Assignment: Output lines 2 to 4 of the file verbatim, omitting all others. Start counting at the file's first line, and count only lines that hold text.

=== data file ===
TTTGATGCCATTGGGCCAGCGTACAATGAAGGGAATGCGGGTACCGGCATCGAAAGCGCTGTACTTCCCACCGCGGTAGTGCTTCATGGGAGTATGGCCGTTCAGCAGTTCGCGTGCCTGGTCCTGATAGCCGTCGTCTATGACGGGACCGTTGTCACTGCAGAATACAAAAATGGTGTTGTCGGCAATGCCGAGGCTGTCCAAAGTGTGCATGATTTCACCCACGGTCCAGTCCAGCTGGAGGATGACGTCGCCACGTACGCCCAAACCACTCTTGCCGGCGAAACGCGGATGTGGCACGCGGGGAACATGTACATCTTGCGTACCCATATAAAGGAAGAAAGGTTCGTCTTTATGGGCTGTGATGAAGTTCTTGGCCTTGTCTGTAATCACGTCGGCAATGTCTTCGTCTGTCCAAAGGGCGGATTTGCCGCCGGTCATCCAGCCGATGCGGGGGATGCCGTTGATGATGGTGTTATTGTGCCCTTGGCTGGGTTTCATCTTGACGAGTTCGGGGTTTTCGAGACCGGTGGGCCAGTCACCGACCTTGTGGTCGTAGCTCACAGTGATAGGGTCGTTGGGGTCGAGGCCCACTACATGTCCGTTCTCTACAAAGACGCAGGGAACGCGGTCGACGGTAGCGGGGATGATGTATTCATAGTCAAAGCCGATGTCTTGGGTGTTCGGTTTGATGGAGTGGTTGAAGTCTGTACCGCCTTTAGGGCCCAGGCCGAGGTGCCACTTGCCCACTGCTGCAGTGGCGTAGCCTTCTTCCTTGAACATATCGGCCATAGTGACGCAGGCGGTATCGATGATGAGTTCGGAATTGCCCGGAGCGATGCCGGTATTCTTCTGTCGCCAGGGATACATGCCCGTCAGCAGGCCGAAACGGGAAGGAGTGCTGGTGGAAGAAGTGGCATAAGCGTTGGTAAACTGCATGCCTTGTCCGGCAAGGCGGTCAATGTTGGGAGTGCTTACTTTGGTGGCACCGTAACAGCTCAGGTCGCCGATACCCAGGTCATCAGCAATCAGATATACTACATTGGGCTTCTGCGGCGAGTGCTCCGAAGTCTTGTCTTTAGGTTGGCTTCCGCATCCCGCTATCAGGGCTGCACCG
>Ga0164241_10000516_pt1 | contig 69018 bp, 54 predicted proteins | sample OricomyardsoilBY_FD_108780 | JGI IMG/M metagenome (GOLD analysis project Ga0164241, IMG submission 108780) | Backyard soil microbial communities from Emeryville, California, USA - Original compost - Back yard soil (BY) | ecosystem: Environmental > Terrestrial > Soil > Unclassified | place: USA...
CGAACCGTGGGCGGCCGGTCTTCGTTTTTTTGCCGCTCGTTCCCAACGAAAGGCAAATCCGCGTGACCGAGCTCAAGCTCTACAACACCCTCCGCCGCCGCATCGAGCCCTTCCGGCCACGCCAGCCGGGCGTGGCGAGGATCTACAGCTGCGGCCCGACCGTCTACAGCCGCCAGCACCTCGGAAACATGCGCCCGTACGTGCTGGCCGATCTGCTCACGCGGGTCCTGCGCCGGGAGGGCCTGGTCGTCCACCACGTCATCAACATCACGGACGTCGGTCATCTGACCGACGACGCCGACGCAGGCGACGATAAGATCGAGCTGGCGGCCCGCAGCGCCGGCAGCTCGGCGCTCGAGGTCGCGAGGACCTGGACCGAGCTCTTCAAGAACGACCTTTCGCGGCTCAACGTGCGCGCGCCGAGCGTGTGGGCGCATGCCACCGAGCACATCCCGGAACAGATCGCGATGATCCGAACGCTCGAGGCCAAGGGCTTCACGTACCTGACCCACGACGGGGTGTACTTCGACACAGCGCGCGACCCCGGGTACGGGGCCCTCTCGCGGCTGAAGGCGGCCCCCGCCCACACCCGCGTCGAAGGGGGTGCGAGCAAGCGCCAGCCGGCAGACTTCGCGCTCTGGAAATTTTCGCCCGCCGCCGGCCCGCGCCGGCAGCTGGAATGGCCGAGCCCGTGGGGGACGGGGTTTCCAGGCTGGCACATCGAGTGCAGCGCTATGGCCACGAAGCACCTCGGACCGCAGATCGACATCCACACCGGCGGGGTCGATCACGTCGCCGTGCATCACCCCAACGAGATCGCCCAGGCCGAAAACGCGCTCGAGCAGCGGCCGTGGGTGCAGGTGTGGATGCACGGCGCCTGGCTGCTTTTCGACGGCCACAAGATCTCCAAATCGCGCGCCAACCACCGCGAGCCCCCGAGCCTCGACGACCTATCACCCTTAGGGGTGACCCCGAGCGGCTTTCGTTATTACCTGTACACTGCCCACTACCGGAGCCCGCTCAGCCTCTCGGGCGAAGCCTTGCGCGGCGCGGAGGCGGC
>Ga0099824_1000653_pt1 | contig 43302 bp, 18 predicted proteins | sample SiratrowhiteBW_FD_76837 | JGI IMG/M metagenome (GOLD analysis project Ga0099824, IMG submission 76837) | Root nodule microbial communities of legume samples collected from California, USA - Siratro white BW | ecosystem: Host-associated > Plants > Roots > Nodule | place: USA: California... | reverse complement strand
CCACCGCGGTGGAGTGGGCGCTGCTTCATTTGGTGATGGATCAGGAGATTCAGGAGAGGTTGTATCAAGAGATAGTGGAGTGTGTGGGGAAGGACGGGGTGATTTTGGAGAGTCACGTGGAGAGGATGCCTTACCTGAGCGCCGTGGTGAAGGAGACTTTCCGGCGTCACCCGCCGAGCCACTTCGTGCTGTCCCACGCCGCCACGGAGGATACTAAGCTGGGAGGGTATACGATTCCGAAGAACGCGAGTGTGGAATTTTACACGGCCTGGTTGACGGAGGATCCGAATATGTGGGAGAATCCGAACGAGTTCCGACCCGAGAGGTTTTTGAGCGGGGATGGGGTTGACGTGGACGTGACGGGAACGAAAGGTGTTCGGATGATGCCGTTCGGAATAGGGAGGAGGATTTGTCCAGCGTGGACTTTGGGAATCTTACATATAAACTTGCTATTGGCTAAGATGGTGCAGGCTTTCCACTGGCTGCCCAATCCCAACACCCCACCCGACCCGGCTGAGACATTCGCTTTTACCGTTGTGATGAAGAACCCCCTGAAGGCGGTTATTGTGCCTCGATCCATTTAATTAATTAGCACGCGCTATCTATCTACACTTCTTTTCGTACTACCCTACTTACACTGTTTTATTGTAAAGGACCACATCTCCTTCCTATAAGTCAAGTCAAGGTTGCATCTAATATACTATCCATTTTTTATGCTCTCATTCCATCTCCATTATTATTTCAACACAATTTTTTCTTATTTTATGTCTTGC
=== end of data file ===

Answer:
>Ga0164241_10000516_pt1 | contig 69018 bp, 54 predicted proteins | sample OricomyardsoilBY_FD_108780 | JGI IMG/M metagenome (GOLD analysis project Ga0164241, IMG submission 108780) | Backyard soil microbial communities from Emeryville, California, USA - Original compost - Back yard soil (BY) | ecosystem: Environmental > Terrestrial > Soil > Unclassified | place: USA...
CGAACCGTGGGCGGCCGGTCTTCGTTTTTTTGCCGCTCGTTCCCAACGAAAGGCAAATCCGCGTGACCGAGCTCAAGCTCTACAACACCCTCCGCCGCCGCATCGAGCCCTTCCGGCCACGCCAGCCGGGCGTGGCGAGGATCTACAGCTGCGGCCCGACCGTCTACAGCCGCCAGCACCTCGGAAACATGCGCCCGTACGTGCTGGCCGATCTGCTCACGCGGGTCCTGCGCCGGGAGGGCCTGGTCGTCCACCACGTCATCAACATCACGGACGTCGGTCATCTGACCGACGACGCCGACGCAGGCGACGATAAGATCGAGCTGGCGGCCCGCAGCGCCGGCAGCTCGGCGCTCGAGGTCGCGAGGACCTGGACCGAGCTCTTCAAGAACGACCTTTCGCGGCTCAACGTGCGCGCGCCGAGCGTGTGGGCGCATGCCACCGAGCACATCCCGGAACAGATCGCGATGATCCGAACGCTCGAGGCCAAGGGCTTCACGTACCTGACCCACGACGGGGTGTACTTCGACACAGCGCGCGACCCCGGGTACGGGGCCCTCTCGCGGCTGAAGGCGGCCCCCGCCCACACCCGCGTCGAAGGGGGTGCGAGCAAGCGCCAGCCGGCAGACTTCGCGCTCTGGAAATTTTCGCCCGCCGCCGGCCCGCGCCGGCAGCTGGAATGGCCGAGCCCGTGGGGGACGGGGTTTCCAGGCTGGCACATCGAGTGCAGCGCTATGGCCACGAAGCACCTCGGACCGCAGATCGACATCCACACCGGCGGGGTCGATCACGTCGCCGTGCATCACCCCAACGAGATCGCCCAGGCCGAAAACGCGCTCGAGCAGCGGCCGTGGGTGCAGGTGTGGATGCACGGCGCCTGGCTGCTTTTCGACGGCCACAAGATCTCCAAATCGCGCGCCAACCACCGCGAGCCCCCGAGCCTCGACGACCTATCACCCTTAGGGGTGACCCCGAGCGGCTTTCGTTATTACCTGTACACTGCCCACTACCGGAGCCCGCTCAGCCTCTCGGGCGAAGCCTTGCGCGGCGCGGAGGCGGC
>Ga0099824_1000653_pt1 | contig 43302 bp, 18 predicted proteins | sample SiratrowhiteBW_FD_76837 | JGI IMG/M metagenome (GOLD analysis project Ga0099824, IMG submission 76837) | Root nodule microbial communities of legume samples collected from California, USA - Siratro white BW | ecosystem: Host-associated > Plants > Roots > Nodule | place: USA: California... | reverse complement strand